Deep in the stacks of the Cartographic Branch at Archives II, nestled in RG 76, is a series entitled “Maps and Records Pertaining to the Northeastern Boundary of the United States”. This series contains manuscript maps and drawings of various locations along the border, including a set of spectacular color drawings and manuscript maps offering a glimpse into past of what the borderland between the United States and Canada once looked like. To offer a bit of context for this series of drawings, let us have a brief look at the history of the U.S. Section of the International Boundary Commission, United States, Alaska, and Canada.
The U.S. Section of the International Boundary Commission, United States, Alaska, and Canada, was established under the Department of State in 1908. The Commission was founded under the Treaty of 1908 for one specific purpose: the complete reestablishment and mapping of the boundary from the Atlantic Ocean to the Pacific Ocean. The boundary had already been defined by treaty and most of it surveyed by 1874; however, by 1908 the boundary had become overgrown and monuments and rock cairns were virtually gone. At that point it was necessary to reestablish the border demarcation to avoid any uncertainties that could lead to dispute. Further complicating matters, the water boundary was only noted as curved lines on the charts prepared by the former commissioners and had not been shown at all on the chart of the St. Croix River.
In 1925, when it was realized that such maintenance would have to be done on a continuous basis, another treaty was signed establishing the International Boundary Commission as the permanent caretaker of the boundary area and its markers. The job of keeping the boundary vista in proper order fell to the International Boundary Commission.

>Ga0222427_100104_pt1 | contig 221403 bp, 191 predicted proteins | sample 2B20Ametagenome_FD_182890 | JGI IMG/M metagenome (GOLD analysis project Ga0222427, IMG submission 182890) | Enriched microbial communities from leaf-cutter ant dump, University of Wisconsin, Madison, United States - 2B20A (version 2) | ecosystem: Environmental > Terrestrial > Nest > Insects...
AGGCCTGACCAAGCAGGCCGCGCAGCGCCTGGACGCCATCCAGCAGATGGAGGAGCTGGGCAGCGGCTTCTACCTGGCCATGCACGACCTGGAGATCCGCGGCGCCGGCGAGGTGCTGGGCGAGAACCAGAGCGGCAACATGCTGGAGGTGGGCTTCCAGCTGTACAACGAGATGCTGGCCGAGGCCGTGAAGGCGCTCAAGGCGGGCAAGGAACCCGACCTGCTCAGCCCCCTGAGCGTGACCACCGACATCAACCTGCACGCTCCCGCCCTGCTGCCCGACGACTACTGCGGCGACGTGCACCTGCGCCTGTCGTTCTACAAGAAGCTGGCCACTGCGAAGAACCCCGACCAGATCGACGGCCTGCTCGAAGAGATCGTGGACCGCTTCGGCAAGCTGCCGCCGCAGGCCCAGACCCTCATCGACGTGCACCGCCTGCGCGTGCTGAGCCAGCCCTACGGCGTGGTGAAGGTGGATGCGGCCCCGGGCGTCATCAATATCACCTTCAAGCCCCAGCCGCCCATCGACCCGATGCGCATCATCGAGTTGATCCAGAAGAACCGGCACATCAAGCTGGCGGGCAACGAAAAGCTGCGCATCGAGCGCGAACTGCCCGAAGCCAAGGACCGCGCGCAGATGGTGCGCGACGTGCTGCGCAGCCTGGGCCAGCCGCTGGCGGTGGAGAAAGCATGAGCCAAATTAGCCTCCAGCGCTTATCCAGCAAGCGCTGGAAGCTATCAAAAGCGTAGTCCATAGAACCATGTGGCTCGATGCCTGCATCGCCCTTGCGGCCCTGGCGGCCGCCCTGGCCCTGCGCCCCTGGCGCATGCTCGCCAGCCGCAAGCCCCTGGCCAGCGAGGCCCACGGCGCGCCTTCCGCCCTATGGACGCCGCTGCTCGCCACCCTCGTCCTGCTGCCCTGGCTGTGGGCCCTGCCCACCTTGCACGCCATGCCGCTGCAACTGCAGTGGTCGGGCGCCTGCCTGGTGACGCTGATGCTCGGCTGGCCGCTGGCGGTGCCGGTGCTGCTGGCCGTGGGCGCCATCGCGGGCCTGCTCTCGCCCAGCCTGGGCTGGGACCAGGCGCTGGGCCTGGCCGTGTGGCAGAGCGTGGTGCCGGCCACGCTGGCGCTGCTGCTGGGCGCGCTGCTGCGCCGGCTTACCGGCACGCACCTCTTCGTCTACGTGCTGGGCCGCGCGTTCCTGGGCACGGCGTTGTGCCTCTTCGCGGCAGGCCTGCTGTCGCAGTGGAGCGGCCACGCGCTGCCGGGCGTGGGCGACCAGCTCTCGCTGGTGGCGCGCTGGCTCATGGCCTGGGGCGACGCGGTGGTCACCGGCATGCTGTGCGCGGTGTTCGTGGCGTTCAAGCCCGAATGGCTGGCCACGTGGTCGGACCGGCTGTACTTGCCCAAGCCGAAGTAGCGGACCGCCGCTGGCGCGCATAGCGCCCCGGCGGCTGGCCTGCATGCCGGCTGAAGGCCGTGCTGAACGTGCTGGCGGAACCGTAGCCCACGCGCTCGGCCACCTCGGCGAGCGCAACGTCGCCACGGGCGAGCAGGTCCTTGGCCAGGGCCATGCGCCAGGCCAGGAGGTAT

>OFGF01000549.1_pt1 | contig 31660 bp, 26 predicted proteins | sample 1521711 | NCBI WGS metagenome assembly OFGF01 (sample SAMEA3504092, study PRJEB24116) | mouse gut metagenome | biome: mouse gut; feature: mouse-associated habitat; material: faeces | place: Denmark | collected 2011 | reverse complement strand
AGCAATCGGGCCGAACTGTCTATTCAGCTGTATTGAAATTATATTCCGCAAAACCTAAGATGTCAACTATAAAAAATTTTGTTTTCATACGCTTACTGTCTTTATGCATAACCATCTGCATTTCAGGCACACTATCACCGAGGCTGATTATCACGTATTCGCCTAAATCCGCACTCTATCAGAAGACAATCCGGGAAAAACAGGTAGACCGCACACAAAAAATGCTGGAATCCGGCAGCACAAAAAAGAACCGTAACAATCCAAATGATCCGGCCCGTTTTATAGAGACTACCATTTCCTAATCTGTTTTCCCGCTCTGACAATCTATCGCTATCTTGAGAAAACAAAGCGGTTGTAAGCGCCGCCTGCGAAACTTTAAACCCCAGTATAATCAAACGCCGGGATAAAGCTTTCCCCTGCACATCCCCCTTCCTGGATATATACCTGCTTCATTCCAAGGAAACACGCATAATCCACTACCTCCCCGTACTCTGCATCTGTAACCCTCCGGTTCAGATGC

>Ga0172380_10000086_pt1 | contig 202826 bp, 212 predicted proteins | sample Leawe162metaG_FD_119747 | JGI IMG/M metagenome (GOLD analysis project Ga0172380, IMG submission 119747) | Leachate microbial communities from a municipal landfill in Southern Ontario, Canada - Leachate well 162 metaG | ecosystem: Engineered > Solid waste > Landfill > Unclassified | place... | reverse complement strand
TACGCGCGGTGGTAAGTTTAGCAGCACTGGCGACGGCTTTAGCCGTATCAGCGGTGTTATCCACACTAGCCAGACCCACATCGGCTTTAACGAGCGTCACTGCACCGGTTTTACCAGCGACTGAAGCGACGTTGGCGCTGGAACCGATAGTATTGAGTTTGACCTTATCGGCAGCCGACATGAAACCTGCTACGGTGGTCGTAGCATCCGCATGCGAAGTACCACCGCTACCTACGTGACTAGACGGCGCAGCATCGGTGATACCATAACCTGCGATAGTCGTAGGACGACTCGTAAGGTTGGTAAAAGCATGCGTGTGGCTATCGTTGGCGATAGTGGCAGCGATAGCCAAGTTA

Now, let us turn back to the items of real interest…the sketches and map! Dating to the early 1900s, these sketches illustrate vast stretches of untouched wilderness along the United States/Canadian Border. Included in this particular set of drawings are renderings of mountain vistas, rivers, and meadowlands, some featuring people and animals, and some with just the landscape alone.
Of particular interest in this collection is a map the territory surrounding the St. John’s River and the British Settlement of New Brunswick. Dating to 1812, this map contains a great deal of information not only about navigating the St. John’s River, but also about the settlements along the river’s banks. In some places, individual landowners are even identified by name. For an extra bit of fun, see if you can locate the local tavern on this map. (Hint: It’s located around the middle section of the map.)
Today, the International Boundary Commission maintains the border between the United States and Canada, which reaches from the St. Croix River, separating Maine and New Brunswick, all the way north to the Arctic Ocean, separating the Yukon Territory from the state of Alaska, by repairing damaged monuments and adding new ones (as needed) that officially demarcate the boundary between the United States and Canada.